It never fails: as soon as homeowners mention they are pursuing the idea of home renovation, they are bombarded with suggestions for home improvement contractors and renovation companies. Well-meaning friends and family “know a guy” or “have a buddy” they believe would be perfect for the job. One neighbor swears by one remodeling contractor while another had a horrible experience. Sometimes there’s even a knock on the door with some charlatan offering a “today only” rate on home remodeling service, seemingly too good to pass up. It’s enough to make anyone’s head spin. How then, do shrewd homeowners begin to wade through the volume of renovation companies to find a trustworthy home remodeling service that fits their needs? Renovate Columbus has some suggestions.
In his article, “Top 8 Pro Tips on How to Hire a Contractor”, nationally recognized This Old House general contractor Tom Silva offers procedures for selecting qualified home contractors. These steps include: getting recommendations, doing phone interviews, meeting face-to-face, investigating the facts, making plans and getting bids, setting a payment schedule, avoiding being guided solely by price, and putting it in writing. By taking the time to follow this advice, savvy homeowners can avoid costly mistakes and scams. Columbus Dispatch reporter Jim Weiker further expands on Silva’s tips with his article “Guide to Life: Hiring the best contractor,” making them relevant for Columbus homeowners.
When it comes to seeking advice, friends and family are of course a natural choice for many but the research should never stop there. Silva recommends consulting local lumberyards and building inspectors to find out who buys quality materials, pays their bills on time, and adheres to current building codes. Additionally, Weiker suggests local homeowners investigate home improvement contractors with the Better Business Bureau, the Ohio attorney general, the Franklin County clerk, and consumer review websites such as Angie’s List.
This initial probing stage into any home remodeling service is crucial and can prevent dire consequences. Weiker’s article highlights one homeowner in East Side who put down a 22 percent deposit for a job with a home contractor who never showed up to do the work. She and her husband spent over a year and $4,000 in legal fees trying to recoup the down payment. The lesson she told Weiker she took away from the experience? “I definitely would have done my research,” she said. While many believe they would be too smart to fall prey to such obvious fraud, local news reports suggest otherwise. WBNS, WTTE, WCNH, and WSYX continually cover stories of crooked contractors and dubious renovation companies operating throughout Columbus.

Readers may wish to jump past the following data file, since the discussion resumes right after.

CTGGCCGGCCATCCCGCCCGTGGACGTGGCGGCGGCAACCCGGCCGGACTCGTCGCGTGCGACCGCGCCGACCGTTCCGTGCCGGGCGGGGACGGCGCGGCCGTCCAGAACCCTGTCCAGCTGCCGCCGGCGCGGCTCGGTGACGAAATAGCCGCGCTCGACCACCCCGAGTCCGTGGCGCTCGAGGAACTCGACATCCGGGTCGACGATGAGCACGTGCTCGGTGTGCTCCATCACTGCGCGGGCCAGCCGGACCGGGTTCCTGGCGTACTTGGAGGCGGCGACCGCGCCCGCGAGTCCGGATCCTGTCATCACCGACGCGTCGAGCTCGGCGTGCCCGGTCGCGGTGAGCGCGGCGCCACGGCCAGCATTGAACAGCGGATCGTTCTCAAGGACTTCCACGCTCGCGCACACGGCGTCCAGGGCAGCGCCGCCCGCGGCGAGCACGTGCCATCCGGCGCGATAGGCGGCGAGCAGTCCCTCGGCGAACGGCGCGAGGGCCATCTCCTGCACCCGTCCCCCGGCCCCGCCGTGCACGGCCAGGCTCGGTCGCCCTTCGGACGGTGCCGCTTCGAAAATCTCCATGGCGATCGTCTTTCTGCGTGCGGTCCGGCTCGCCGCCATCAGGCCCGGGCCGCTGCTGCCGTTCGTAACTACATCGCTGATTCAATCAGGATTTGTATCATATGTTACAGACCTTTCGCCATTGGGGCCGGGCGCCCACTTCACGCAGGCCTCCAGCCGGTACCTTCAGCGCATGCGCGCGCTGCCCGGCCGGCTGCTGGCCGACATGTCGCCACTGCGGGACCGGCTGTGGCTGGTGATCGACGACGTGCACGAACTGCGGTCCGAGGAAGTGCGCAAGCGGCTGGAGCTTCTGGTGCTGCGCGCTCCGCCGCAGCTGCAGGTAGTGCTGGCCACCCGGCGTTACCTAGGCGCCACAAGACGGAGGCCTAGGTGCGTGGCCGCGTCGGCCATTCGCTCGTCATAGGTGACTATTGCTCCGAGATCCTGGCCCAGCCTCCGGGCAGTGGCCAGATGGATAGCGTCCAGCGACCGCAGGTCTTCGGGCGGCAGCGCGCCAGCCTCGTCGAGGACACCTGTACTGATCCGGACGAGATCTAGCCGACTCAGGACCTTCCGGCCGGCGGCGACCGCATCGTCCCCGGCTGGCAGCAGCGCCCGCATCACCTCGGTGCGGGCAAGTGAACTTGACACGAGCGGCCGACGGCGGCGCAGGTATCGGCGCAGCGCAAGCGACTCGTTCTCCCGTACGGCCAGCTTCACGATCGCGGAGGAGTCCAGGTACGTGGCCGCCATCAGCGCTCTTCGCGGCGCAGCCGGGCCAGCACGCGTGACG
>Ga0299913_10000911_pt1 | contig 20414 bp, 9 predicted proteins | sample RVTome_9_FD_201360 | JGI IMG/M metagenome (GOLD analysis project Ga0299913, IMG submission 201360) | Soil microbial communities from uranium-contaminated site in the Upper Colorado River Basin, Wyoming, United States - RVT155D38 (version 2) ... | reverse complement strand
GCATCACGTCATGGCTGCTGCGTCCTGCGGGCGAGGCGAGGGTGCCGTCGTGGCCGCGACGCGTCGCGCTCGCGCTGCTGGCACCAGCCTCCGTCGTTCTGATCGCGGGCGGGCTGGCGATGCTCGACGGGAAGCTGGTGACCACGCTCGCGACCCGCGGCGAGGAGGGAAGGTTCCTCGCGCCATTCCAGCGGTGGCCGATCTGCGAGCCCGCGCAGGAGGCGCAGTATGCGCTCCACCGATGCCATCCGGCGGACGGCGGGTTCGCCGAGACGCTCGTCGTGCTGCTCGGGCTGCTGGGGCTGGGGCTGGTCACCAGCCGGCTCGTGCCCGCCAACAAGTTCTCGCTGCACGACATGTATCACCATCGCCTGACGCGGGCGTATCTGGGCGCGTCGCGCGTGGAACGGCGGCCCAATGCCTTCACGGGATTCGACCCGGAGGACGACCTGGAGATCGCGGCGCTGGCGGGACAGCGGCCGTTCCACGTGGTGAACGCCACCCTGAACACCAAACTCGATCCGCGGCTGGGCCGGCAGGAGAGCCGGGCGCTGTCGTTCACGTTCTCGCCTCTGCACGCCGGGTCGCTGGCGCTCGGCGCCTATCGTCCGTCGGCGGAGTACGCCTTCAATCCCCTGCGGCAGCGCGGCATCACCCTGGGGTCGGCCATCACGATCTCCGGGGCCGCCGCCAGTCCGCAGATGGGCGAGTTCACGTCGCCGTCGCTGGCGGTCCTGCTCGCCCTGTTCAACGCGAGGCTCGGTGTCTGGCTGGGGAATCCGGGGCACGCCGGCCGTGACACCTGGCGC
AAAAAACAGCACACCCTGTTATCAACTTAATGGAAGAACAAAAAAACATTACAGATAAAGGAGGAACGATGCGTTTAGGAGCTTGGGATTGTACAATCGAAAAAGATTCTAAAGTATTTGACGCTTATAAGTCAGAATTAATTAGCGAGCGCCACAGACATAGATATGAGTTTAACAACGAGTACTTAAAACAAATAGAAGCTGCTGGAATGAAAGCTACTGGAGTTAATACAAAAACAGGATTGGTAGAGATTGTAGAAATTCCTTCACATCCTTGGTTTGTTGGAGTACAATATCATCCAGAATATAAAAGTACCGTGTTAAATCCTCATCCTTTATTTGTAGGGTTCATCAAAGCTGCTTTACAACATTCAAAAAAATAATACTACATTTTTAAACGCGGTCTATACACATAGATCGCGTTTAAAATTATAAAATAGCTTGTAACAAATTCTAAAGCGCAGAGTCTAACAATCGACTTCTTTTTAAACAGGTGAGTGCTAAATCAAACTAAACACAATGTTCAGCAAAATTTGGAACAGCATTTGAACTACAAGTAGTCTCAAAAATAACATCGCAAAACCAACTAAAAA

According to Weiker, residential general contractors in Ohio aren’t required to be licensed by the state, but some municipalities, including Columbus, require a license. However, Ohio government officials are considering a bill that will regulate home contractors and home remodeling companies throughout the state. Earlier this year, the Commerce and Labor Committee held a hearing on H.B. 77. WSYX ABC 6 Investigator Tom Sussi and other supporters were invited to testify on its behalf. “Under the bill,” reports ABC 6 news anchor Yolanda Harris, “all home improvement contractors must register with the state on a yearly basis, provide the state with a permanent business address, be bonded and insured, and carry a copy of their registration with them to show consumers.” Further, unlicensed home improvement contractors could face civil fines and penalties.
Various local professionals were also interviewed for Weiker’s article. Their recommendations are invaluable for those seeking potential home improvement contractors in the area. Joan Coughlin, spokeswoman for the Better Business Bureau of Central Ohio, advises homeowners to read the details of each estimate to make sure they are “comparing apples to apples.” Bill Maibach, current president of the central Ohio chapter of the National Association of the Remodeling Industry, encourages questioning high bids if otherwise the potential home contractor seems a good fit. As far as payments are concerned, Weiker notes that “Ohio law limits down payments to 10 percent of the project cost in addition to the cost of materials that must be purchased in advance and can’t be returned.” With the right guidance and knowledge like this, homeowners have the capability of making prudent and informed choices when selecting the best qualified home contractor for their needs.